CHROMAROMA.COM The technology used by people pervades most things we do. With the use of mobile phones, smart cards, blogs, social networks, Flickr, and Twitter people are creating endless content and data trails as they journey through urban spaces. Chromaroma uses similar types of endless content and data in a game that shows the movements and locations of users by visualizing their trails which they have left in using public transport. By checking in their Oyster Card physical journeys become visible within the digital space. In this way it can connect communities of people who cross paths and routes on a regular basis, and encourage people to make new journeys and use public transport in a different way by exploring new areas and potentially using different types of public transport. People can watch their own travel details by which they can investigate new ways of traveling and finding out new exciting destinations in order to achieve more points. In this we can see Brain Sutton-Smith‟s notion of play. He states that: “Travel can be a playful competition to see who can go to the most places or have most authentic encounters” (Sutton-Smith 299). Besides earning these points users can also grab „multipliers‟ and earn bonus points by working in teams, building up connections with fellow passengers and discovering mysteries that are attached to locations on various routes. So users have to set records, earn achievements, and go on real missions. Here we can see, even better than SQVNGR, two reward systems; rewards of glory and more or less rewards of access. By earning as much points users can unlock achievements which they can share with other users in order to create a social connection (rewards of glory). In unlocking rewards of access people can get access to new digital spatial locations or digital places which they can explore by searching within the physical world (Gazzard 2011). By unlocking an access reward within Chromaroma users can get access to new rewards within the digital space, but it can also open up new options in ways of travelling through the physical urban space.

In looking at Chromaroma we see that digital data is visualized on a map and transformed in to a multiplayer urban game. By exploring urban spaces people can earn points and unlock various awards, in order to get more


points users are stimulated to explore urban spaces differently. In this we can see that distinct game elements stimulate people to explore urban spaces differently which transforms the urban space in to an urban playground.

SERENDIPITOR.NET Serendipitor can be seen as an alternative navigation app for the iPhone. It helps the user to find something by looking for something else. It combines directions generated by a routing service with instructions for actions and movements. Users can enter an origin or a destination and the app maps a route between the two destinations. In exploring this route the app gives suggestions for possible actions the user can take at a given location. In this way a normal efficient route from A to B is changed by stimulating users to undertake actions they wouldn‟t normally do during the exploration.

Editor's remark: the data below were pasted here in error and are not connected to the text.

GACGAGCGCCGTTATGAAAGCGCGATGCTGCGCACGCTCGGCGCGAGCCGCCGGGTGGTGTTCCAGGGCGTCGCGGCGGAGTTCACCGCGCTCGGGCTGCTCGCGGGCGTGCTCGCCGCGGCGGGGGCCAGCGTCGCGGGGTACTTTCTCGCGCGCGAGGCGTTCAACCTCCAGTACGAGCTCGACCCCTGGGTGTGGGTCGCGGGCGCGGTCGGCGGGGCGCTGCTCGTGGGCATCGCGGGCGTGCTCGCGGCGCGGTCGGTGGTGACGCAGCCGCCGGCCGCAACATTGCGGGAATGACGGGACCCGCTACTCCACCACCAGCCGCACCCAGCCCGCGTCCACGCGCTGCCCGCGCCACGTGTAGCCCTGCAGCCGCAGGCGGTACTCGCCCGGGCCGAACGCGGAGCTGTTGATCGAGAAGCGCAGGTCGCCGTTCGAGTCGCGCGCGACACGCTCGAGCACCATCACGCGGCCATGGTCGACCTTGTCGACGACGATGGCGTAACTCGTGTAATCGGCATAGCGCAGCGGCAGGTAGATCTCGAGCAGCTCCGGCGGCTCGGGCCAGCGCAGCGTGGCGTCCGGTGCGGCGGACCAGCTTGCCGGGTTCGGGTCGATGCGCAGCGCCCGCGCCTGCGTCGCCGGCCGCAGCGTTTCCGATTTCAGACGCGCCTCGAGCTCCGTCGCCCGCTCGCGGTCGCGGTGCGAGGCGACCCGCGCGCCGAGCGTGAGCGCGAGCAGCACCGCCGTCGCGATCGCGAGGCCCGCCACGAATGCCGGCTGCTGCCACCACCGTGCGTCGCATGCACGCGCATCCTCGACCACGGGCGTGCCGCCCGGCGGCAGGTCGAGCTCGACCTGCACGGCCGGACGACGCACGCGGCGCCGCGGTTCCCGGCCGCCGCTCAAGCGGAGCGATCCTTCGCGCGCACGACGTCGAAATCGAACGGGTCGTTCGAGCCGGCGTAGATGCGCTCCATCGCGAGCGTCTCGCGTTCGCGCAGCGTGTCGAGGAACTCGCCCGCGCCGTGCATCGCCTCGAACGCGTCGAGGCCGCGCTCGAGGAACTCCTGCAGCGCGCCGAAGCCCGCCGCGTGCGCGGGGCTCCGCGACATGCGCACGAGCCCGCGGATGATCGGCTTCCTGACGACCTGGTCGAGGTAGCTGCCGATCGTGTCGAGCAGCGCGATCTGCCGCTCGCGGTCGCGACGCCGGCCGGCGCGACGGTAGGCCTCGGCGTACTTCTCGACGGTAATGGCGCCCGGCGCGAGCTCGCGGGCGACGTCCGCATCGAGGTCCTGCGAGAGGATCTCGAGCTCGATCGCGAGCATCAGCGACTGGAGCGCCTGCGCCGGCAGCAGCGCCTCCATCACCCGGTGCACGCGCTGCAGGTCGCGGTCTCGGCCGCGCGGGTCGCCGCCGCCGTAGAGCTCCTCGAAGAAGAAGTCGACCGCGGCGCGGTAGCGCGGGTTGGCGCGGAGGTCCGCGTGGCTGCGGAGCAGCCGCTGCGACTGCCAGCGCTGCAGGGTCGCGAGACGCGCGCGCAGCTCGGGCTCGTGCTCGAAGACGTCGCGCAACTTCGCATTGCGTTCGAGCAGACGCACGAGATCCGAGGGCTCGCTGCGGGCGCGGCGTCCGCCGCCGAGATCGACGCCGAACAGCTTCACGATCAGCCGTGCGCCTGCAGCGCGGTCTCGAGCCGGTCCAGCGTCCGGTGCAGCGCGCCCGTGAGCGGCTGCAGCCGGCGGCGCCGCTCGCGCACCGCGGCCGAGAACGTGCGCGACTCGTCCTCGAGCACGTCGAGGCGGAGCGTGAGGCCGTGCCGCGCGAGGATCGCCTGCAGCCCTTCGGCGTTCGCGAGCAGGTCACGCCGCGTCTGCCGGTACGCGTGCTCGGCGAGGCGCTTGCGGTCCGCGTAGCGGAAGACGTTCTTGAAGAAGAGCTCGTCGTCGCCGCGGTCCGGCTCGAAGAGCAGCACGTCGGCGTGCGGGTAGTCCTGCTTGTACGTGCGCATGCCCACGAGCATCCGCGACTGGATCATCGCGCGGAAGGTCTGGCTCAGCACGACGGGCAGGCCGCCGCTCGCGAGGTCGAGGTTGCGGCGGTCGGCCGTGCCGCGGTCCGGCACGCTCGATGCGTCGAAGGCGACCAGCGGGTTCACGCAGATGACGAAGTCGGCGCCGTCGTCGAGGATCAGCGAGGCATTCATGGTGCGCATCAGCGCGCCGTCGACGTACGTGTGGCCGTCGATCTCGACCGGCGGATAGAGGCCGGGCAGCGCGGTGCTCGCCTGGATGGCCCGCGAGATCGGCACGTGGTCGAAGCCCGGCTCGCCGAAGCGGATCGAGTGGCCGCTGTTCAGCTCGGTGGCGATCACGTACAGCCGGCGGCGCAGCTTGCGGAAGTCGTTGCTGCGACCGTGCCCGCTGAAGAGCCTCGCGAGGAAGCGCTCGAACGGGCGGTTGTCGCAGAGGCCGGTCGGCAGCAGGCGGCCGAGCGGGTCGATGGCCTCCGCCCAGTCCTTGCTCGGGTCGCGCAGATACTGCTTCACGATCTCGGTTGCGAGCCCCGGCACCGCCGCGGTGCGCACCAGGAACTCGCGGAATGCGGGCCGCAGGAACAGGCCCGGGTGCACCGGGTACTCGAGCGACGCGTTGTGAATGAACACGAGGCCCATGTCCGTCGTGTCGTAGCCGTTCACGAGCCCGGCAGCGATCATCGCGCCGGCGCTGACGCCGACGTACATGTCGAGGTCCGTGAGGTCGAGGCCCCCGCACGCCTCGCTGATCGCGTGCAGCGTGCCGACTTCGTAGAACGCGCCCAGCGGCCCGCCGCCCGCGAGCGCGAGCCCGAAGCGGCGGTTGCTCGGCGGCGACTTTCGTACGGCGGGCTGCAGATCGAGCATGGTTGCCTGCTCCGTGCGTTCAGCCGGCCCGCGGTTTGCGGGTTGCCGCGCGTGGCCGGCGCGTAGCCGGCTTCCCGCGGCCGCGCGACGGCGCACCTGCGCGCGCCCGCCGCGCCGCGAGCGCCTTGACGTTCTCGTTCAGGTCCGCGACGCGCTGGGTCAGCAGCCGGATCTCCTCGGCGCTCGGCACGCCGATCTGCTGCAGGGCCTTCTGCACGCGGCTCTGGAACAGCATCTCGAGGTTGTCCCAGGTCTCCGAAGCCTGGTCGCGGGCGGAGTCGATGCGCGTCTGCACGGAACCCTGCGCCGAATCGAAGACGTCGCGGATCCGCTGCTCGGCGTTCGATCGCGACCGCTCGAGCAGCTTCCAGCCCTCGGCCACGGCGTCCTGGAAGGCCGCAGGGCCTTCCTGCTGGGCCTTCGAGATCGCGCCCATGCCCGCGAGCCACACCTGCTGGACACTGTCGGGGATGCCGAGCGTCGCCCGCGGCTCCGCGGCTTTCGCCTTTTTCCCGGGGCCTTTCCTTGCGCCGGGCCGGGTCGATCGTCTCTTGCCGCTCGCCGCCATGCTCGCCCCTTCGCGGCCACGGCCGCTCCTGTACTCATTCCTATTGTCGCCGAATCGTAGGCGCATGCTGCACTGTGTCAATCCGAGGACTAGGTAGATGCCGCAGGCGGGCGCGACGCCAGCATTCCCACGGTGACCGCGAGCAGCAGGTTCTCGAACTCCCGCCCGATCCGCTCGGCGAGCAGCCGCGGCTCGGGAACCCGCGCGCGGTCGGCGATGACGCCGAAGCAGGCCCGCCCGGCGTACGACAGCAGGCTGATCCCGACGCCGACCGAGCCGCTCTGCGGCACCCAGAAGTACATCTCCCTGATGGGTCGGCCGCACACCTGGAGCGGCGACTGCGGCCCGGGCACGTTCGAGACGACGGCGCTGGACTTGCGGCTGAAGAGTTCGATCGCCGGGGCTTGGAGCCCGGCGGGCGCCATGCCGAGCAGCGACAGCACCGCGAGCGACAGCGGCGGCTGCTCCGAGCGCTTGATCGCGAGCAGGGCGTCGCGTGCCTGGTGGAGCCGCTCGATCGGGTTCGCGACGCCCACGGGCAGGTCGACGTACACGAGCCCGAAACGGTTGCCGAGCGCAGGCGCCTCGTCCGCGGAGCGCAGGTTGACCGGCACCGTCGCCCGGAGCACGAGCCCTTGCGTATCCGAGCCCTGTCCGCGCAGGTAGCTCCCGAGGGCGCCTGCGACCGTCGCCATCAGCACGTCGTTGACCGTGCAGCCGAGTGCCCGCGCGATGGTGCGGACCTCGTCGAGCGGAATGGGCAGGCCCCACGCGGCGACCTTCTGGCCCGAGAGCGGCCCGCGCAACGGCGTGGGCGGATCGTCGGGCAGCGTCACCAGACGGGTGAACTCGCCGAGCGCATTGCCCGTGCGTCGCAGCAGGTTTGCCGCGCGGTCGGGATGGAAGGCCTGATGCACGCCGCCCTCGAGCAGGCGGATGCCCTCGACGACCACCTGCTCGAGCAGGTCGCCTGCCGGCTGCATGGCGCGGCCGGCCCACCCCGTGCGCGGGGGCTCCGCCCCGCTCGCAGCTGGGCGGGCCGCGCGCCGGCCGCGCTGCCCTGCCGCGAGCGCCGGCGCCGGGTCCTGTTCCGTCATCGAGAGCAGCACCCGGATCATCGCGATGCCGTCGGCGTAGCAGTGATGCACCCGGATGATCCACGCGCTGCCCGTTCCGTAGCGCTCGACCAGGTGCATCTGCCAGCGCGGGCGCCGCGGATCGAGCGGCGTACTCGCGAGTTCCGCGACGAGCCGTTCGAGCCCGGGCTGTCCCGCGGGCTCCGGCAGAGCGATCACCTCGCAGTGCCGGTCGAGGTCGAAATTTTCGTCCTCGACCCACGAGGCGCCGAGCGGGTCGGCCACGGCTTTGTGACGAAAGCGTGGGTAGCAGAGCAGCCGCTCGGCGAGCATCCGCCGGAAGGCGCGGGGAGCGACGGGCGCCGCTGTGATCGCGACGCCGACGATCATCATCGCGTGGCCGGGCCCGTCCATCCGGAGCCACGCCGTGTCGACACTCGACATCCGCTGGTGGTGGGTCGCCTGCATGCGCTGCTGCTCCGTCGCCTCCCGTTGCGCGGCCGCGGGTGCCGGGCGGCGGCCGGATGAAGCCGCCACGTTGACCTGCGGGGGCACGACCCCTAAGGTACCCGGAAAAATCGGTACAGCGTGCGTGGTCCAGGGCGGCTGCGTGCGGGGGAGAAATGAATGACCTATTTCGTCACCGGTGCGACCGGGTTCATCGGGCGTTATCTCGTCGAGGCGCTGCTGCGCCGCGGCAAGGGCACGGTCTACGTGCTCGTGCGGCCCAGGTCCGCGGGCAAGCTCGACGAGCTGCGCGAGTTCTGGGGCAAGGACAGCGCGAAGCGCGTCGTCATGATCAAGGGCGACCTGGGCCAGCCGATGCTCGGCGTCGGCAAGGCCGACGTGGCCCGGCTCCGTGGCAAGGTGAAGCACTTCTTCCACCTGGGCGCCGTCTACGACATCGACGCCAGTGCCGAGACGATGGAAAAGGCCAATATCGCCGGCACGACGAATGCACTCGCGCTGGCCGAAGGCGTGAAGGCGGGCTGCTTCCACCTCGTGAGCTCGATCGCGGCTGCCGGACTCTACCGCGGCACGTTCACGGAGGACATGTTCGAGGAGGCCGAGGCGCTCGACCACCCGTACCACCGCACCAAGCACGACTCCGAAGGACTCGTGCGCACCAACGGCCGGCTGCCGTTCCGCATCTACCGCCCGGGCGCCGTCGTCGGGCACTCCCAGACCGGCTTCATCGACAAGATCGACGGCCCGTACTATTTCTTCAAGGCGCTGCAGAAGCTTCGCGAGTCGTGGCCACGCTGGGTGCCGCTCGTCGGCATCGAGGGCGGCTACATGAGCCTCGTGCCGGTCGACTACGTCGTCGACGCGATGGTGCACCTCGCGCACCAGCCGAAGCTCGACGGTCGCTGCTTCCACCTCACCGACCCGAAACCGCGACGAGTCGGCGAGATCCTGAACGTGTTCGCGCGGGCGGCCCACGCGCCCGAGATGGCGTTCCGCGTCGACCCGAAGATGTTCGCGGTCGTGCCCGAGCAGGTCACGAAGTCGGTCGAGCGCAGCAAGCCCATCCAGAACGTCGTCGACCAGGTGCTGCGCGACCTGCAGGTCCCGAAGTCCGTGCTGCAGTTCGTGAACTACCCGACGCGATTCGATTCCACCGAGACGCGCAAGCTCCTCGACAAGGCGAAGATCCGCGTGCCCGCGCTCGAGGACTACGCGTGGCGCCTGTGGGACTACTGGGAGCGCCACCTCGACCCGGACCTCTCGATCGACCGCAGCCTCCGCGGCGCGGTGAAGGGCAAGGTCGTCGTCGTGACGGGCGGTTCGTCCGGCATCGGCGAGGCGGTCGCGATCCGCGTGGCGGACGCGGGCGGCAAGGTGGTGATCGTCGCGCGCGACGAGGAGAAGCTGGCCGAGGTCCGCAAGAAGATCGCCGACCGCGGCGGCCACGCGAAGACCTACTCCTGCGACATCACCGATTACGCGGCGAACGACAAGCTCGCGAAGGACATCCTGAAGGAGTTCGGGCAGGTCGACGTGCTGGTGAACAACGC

Looking at this example we can see a comparison in role-playing games. According to King & Hrzywinska roleplaying games have the greatest scope for exploration (111). Role-playing games often create large gamescapes in which players are considerably free to roam at will, and in which they can emphasize exploration over other activities, but not in an absolute way. Many game designs encourage a balance between exploration and activities instead of an exclusive focus. Exploration can be a substantial appeal for playing these games. Substantial within Serendipiton is the exploration of an urban space, but during this exploration the user is stimulated and enabled to take actions, which create a new way of exploring urban spaces. Conclusion This article argued that the rise of worldwide mobile internet connections and mobile interfaces changed the way people explore and navigate through urban spaces. In this exploration people tend to make more use of digital maps, which nowadays is no longer just a navigation tool but more or less an information tool that merges the physical space with the digital space. In analyzing various case studies this article made clear that more and more game elements are embedded in to these digital maps. By using these distinct game elements like goals and rewards, explorative and participatory game design, and configuration within digital maps people are more stimulated to explore urban spaces differently, connect with other users/players, and staying connected to urban spaces. In this way digital maps and mobile interfaces are used as a tool to „gamify‟ urban places and activities, which shows that distinct game elements are merging in to our everyday life activities; urban spaces are changing in to urban playgrounds.